Adrian Murray

X-Pert 53 Interview

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Adrian is A Photographer from Louisville, Kentucky in the uSA. He is completely self taught and specialises in storytelling and landscape photography. 

Adrian is a well known and hugely respected photographer and that's not just in Fujifilm circles. He also has a very unique style and finish to his photography that suites his preferred genre perfectly. It is so remarkable that it has amounted to quite a following. The subjects that most benefit from this processing technique are the very ones that it was designed for, his children. I for one can relate to how special it is to capture your children and to make each and every photo memorable and aesthetically distinct, and to see someone at the calibre of Adrian's ability doing the same is truly inspiring. The natural light that he utilises is also so carefully and lovingly manipulated so that it brings out the best from the shot, warm and charming. His Lightroom methods are also as true to how the photo was taken as possible too and not too over processed that the reality is sucked from them. This is another reason why I admire Adrian's work. His gallery of shots are very beautiful indeed and are yet another set of XF35mm shots that highlight just what theses lenses can help record. I am so very pleased that Adrian agreed to taking on this interview. So...

Here is Adrian's X-pert 53.

1. What Genre Of Photography Do You Specialise In?

I started in photography with one goal in mind, capture stories of my children growing up. Therefore, my specialization is in the storytelling portraitures. Specifically with my own children. Beyond that, I also like to point my lenses at peaceful landscapes.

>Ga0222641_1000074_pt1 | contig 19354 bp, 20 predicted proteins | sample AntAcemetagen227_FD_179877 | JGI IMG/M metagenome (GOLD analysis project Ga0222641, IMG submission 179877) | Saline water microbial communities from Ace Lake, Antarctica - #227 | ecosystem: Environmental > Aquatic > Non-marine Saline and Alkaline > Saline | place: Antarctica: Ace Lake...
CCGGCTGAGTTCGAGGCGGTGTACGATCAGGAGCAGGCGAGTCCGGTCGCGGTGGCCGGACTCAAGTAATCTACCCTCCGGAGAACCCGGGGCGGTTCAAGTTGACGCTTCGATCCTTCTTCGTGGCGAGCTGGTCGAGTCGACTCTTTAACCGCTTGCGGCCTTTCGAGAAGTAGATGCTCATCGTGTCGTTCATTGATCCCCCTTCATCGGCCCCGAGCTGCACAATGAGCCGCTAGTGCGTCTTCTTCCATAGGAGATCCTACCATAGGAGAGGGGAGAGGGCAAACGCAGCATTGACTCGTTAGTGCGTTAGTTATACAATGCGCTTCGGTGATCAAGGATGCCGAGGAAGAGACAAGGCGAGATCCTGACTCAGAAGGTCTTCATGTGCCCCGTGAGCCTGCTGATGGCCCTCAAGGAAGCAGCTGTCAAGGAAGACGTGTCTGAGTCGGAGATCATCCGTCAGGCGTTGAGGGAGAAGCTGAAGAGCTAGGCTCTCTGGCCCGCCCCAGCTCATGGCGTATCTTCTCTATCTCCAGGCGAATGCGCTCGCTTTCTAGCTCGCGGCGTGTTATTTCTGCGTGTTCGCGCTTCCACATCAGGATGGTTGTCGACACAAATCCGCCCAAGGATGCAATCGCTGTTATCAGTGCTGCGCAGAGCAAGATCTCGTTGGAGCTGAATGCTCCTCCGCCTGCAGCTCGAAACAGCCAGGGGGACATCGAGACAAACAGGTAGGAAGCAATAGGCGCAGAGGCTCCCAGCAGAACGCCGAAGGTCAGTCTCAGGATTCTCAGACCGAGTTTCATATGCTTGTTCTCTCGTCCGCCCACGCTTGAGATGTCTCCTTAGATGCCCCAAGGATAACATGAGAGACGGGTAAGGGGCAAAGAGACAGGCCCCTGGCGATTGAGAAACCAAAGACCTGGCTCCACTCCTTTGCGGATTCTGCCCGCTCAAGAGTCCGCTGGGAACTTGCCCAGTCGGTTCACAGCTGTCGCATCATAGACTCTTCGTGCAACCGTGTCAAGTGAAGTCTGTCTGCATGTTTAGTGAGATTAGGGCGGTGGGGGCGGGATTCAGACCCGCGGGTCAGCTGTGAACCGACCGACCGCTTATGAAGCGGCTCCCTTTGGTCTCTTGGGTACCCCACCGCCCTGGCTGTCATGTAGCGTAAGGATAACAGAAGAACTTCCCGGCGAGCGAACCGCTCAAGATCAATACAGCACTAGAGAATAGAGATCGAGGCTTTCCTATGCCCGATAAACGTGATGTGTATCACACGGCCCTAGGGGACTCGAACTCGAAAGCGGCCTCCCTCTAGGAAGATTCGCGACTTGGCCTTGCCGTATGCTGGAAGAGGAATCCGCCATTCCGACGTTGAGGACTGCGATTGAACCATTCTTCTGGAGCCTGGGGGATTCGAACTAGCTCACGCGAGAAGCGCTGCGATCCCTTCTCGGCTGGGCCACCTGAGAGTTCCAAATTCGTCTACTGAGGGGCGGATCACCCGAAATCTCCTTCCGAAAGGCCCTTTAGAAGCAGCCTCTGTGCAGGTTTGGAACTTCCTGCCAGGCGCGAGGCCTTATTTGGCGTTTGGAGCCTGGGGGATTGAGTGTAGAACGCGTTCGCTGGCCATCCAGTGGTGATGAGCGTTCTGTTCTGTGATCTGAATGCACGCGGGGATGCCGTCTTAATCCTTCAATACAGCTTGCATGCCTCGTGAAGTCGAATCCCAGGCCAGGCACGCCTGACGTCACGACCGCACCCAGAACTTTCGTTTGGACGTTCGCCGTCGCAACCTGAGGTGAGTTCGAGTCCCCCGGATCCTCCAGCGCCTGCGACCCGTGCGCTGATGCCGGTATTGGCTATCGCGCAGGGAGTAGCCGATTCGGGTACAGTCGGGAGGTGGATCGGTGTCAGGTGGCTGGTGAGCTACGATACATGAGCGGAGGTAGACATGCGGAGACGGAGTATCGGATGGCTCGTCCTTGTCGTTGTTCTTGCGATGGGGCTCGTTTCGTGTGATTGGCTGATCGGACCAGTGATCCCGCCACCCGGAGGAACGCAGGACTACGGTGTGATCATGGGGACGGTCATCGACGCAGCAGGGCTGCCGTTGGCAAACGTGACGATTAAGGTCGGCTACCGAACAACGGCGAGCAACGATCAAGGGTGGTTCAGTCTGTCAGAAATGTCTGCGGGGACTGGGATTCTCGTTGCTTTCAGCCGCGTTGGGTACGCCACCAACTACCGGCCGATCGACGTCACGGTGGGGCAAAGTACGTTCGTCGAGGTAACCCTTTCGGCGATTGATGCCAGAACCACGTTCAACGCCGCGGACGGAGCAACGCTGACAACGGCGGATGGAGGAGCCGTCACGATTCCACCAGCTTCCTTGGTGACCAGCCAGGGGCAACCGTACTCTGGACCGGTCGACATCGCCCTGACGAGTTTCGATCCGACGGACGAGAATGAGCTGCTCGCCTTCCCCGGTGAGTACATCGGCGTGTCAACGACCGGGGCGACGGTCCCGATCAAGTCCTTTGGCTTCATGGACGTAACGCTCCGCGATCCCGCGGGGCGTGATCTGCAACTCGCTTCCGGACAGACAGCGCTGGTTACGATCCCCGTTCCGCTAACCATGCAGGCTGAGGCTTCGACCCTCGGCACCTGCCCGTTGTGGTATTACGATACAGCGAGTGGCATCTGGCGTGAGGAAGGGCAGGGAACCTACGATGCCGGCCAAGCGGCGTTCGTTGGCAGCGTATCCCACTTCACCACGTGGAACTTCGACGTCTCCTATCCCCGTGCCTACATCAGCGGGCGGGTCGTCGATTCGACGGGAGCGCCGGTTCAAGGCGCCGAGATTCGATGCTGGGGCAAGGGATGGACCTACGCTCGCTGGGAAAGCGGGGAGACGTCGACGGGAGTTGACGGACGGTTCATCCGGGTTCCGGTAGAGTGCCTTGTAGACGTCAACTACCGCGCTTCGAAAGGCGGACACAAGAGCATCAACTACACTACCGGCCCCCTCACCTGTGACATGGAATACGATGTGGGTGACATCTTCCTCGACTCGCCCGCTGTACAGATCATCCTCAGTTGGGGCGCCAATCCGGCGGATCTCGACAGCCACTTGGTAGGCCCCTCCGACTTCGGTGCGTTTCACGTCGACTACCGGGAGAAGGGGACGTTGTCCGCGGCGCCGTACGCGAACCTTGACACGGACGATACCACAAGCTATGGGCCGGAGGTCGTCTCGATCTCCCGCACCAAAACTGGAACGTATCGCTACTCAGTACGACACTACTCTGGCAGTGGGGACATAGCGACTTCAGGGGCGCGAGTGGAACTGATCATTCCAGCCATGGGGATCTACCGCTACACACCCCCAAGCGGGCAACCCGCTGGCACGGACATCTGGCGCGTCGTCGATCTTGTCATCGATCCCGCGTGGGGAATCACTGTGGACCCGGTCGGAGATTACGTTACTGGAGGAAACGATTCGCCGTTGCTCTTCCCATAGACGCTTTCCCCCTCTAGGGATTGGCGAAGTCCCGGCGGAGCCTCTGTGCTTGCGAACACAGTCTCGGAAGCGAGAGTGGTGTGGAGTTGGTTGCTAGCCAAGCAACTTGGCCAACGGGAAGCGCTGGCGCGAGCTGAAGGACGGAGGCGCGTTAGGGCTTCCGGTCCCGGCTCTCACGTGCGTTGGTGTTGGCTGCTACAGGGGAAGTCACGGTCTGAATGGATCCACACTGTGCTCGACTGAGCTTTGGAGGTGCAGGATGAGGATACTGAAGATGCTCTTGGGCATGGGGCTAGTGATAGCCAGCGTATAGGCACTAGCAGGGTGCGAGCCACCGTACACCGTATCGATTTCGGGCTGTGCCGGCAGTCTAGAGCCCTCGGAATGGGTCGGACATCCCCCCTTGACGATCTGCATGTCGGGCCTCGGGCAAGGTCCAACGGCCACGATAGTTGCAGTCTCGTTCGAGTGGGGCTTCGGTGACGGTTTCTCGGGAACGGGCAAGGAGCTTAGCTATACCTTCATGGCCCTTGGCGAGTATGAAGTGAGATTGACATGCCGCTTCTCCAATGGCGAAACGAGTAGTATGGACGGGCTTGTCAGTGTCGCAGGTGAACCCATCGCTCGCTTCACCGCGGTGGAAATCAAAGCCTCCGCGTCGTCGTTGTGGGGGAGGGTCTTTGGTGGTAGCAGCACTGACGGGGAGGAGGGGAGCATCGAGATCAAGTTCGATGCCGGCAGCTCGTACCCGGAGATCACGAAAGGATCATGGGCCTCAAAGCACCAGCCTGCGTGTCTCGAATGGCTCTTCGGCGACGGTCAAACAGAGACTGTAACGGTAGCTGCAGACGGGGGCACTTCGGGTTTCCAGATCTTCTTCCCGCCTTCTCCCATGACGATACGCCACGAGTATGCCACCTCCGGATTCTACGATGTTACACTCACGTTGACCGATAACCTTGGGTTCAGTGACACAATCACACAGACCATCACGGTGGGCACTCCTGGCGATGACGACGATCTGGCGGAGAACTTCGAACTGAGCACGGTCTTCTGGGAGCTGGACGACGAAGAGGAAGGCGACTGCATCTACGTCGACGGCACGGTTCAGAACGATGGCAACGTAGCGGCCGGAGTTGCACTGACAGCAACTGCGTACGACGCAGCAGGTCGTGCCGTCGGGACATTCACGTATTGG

2. Why Do You Like Using The XF35mm Lenses?

I’ve only used the 35mm f/2 and I love that lens thanks to it’s portability, weather sealing, sharpness, and accuracy. It is a powerhouse of a lens packed into a tiny body. I can trust it to do what I want and I get accessional results with it. 

3. What Do You Like Photographing The Best With Your XF35mm Lens/Lenses? Why Your Choice?

I use this lens for tighter shots of environmental portraits as well as general head shots. 

Why Your Choice?

Mostly because it’s so easily portable and fast. 

4. Do You Shoot Professionally With The XF35mm Lenses?

I’ve used this lens for photography clients as well as with images that have been licensed. 

5. Fuji XF35mm F/1.4 Or Fuji XF35 F/2? Why Your Choice?

F/2

Why Your Choice?

When I was looking into the lens options for this focal length the f/2 won out because it had WR which is important to me since I do not like to worry about rain being an issue. 

6. How Often Do You Reach For Your XF35mm Lens/Lenses?

As mentioned before this is the default lens on my cameras. That might not have been the case had the 23mm f/2 been out and if I didn’t have the x100f. I love that focal length but since I have the x100f I don’t really have a need for a dedicated 23mm lens outside of video. 

7. Could You Live With Just An XF35mm Lens In Your Photography Bag?

I could make it work but I shoot at all the focal lengths to achieve dramatically different results. 

8. Do You Like To Use Available Light Or Studio Light With Your XF35mm Lens/Lenses?

I use available light for all of my photography. 

9. What Fuji-X Camera Body Do You Prefer To Use The XF35mm Lenses On? Why Your Choice?

The X-T2, hands down. It pairs quite nicely and I love having the articulating screen. Plus, I don’t really make use of the X-pro2’s OVF. There is also the added bonus of having better video options on the X-T2 that make me use it while the Pro2 collects dust. 

Why Your Choice?

Answered above

10.Do You Have Any Favourite Photographs Using The XF35mm Lenses?

I have several images that I love that have come out of this particular lens. I've included the top ten: 

11.Finish This Line: The Fuji XF35mm Lenses Are… 

...some of the most versatile lenses available. You can approach portraiture, landscapes, street photography, etc. Beyond that you’re able to adhere to top quality glass in a small form factor. 

Iain Palmer

Abundant Magazine